Interest rate swaps already contain a high degree of standardisation and are well suited to a level of automation. Also, their existing document structure separates out most of the ordinary "life-cycle" (into the confirmation) from most of the "out of the ordinary" events (which are contained in a master agreement).

2. Our DnA Contract

We split the terms of the BAU confirmation into terms that are machine computable (the Digital Terms) and terms that are better left to human discretion (the Analogue Terms).

2.1 The smart contract confirmation

This document demonstrates how the Analogue Terms and Digital Terms work together to create a single transaction between the parties. You'll notice that this looks quite similar to the BAU confirmation. That is intentional - to allow the parties to process the transaction in the case of an uplift (see below) and as a record of the terms of the transaction for those unfamiliar with reading computing code.

However, you will notice a few key differences from the BAU confirmation:

  1. The smart contract confirmation refers to the Digital Terms (and contain a hash of them);
  2. The smart contract confirmation states that the Analogue Terms referred to in the confirmation and the Digital Terms make up a single transaction; and
  3. The smart contract confirmation describes the fields for each input that are automatically filled in from the Digital Terms (so as to prevent conflicting terms).

The significance of the smart contract confirmation, aside from the above, is that it pulls in Analogue Terms applicable to the transaction from a particular library of key terms (called the IRS_Definitions) and makes the DnA Contract subject to the terms of a particular master agreement (containing other Analogue Terms applicable to the contract including many of the "out of the ordinary" events such as defaults) already entered into between the parties.

2.2 The Analogue Terms

As noted above, the Analogue Terms of the DnA Contract are contained in the relevant IRS_Definitions, which are incorporated by reference into the smart contract confirmation, and the master agreement which the DnA Contract forms part of and is subject to.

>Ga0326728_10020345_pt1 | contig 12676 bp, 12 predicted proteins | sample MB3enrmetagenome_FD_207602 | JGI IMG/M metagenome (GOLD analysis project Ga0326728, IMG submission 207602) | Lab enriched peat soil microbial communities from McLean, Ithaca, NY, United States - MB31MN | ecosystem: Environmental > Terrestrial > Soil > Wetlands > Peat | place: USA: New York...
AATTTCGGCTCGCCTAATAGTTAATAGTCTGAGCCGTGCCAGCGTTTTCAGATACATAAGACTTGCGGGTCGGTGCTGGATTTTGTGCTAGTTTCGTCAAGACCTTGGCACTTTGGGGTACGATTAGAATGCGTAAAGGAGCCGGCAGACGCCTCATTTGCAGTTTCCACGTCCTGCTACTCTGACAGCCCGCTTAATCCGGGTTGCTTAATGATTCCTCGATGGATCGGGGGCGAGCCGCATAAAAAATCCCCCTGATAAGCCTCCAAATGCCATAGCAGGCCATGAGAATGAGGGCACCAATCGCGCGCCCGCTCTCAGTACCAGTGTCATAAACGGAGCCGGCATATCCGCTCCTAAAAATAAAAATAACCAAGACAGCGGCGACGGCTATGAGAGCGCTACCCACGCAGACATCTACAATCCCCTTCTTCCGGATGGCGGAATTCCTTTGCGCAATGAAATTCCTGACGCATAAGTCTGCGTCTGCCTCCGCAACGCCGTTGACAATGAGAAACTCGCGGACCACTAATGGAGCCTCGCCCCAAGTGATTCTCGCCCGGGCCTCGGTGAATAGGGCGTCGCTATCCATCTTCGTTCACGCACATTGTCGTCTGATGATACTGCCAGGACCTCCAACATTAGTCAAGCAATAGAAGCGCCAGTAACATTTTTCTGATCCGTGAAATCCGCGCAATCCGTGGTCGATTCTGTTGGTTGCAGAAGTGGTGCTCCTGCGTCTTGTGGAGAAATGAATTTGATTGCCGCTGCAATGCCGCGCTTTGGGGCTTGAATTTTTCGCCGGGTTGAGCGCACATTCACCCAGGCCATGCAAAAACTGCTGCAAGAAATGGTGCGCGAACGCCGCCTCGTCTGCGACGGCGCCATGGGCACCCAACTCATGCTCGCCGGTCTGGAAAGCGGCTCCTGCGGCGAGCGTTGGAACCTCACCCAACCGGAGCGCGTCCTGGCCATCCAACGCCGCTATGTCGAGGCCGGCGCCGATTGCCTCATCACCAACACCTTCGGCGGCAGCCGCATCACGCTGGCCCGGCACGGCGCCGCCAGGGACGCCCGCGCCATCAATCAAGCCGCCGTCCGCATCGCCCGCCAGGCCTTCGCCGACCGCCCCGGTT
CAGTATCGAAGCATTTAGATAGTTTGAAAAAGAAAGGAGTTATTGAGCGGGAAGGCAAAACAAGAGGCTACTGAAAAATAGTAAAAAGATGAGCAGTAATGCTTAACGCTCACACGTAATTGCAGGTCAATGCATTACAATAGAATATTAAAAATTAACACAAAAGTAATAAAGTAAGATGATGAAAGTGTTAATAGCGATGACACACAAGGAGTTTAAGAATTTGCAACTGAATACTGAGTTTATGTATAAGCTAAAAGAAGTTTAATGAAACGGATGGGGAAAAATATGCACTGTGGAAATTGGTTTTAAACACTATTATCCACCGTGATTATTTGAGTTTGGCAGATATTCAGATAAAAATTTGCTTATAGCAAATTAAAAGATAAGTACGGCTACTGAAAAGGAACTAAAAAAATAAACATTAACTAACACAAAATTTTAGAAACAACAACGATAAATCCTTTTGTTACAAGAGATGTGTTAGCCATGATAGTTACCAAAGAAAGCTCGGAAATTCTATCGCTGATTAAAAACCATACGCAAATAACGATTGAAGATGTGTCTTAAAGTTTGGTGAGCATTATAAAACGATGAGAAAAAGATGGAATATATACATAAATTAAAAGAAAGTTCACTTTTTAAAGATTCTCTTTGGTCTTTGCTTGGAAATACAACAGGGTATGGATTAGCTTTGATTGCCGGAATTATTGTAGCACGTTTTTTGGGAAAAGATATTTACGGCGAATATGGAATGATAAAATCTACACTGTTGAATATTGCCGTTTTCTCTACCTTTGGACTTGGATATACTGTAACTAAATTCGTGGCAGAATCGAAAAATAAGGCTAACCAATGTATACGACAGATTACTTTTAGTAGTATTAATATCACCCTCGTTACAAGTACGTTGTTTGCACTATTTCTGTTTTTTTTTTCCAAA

2.3 The Digital Terms

These look a little bit different, but essentially follow the same structure as the BAU confirmation.

The first part of the code is not functional, but declares that these Digital Terms and the smart contract confirmation containing some of the Analogue Terms (which is hashed in the declaration) form a single transaction subject to the relevant master agreement (also hashed in this declaration).

The Digital Terms then call libraries of functions. These are roughly equivalent to the definitions incorporated into a BAU confirmation, but can go further. Our Digital Terms call a number of libraries, including the IRS_Definitions library which contains the relevant defined terms relevant to the Digital Terms (as well as those relevant for the Analogue Terms, as discussed above), the KWM_Regtech library, which would contain certain functions that facilitate the parties' compliance with certain laws or regulations (e.g. a function that tells the parties whether this transaction must be cleared, and then submits the trade to the relevant clearing house), and other standard libraries (including date and time).

This is followed by a section that is most similar to the BAU confirmation - the Inputs. This section describes the agreed variables that make up the DnA interest rate swap.

Example 1:

Calculation_Agent = Party_A

This tells the Digital Terms that when they discuss the Calculation Agent, they really mean Party A (acting in its capacity as the Calculation Agent). This is a simple variable input.

Example 2

Business_Day_Convention = Following_Business_Day_Convention

Termination_Date = Business_Day_Convention(Unadjusted_Termination_Date)
		Unadjusted_Termination_Date = date(2017-06-01)

The above states that the termination date selected is the unadjusted termination date 2017-06-01 after the business day convention function (in this case, the following business day convention) is applied to that date: since the unadjusted termination date is Thursday 1 June 2017, the termination date will be the same, since that day is a business day in Sydney. This is slightly more complex than the variable above, and shows a variable and a function being selected.

We then get to the functional parts of the Digital Terms. This calls certain functions and variables on certain events. As this particular DnA Contract is a simple interest rate swap each of the payments are calculated in an identical way. As such, we have defined the functions called on the payment dates, and set them to repeat on each subsequent payment date.

The final part of the Digital Terms are the overrides, which are "always on". These listen for messages from a party, which could be the counterparties, the Calculation Agent or even a court or a regulator, and stops the transaction operating through the Digital Terms if requested to. This is a critical feature of the Digital Terms, as it permits the intervention of humans at any time to stop the contract, or at least, cease its automation, if they so choose.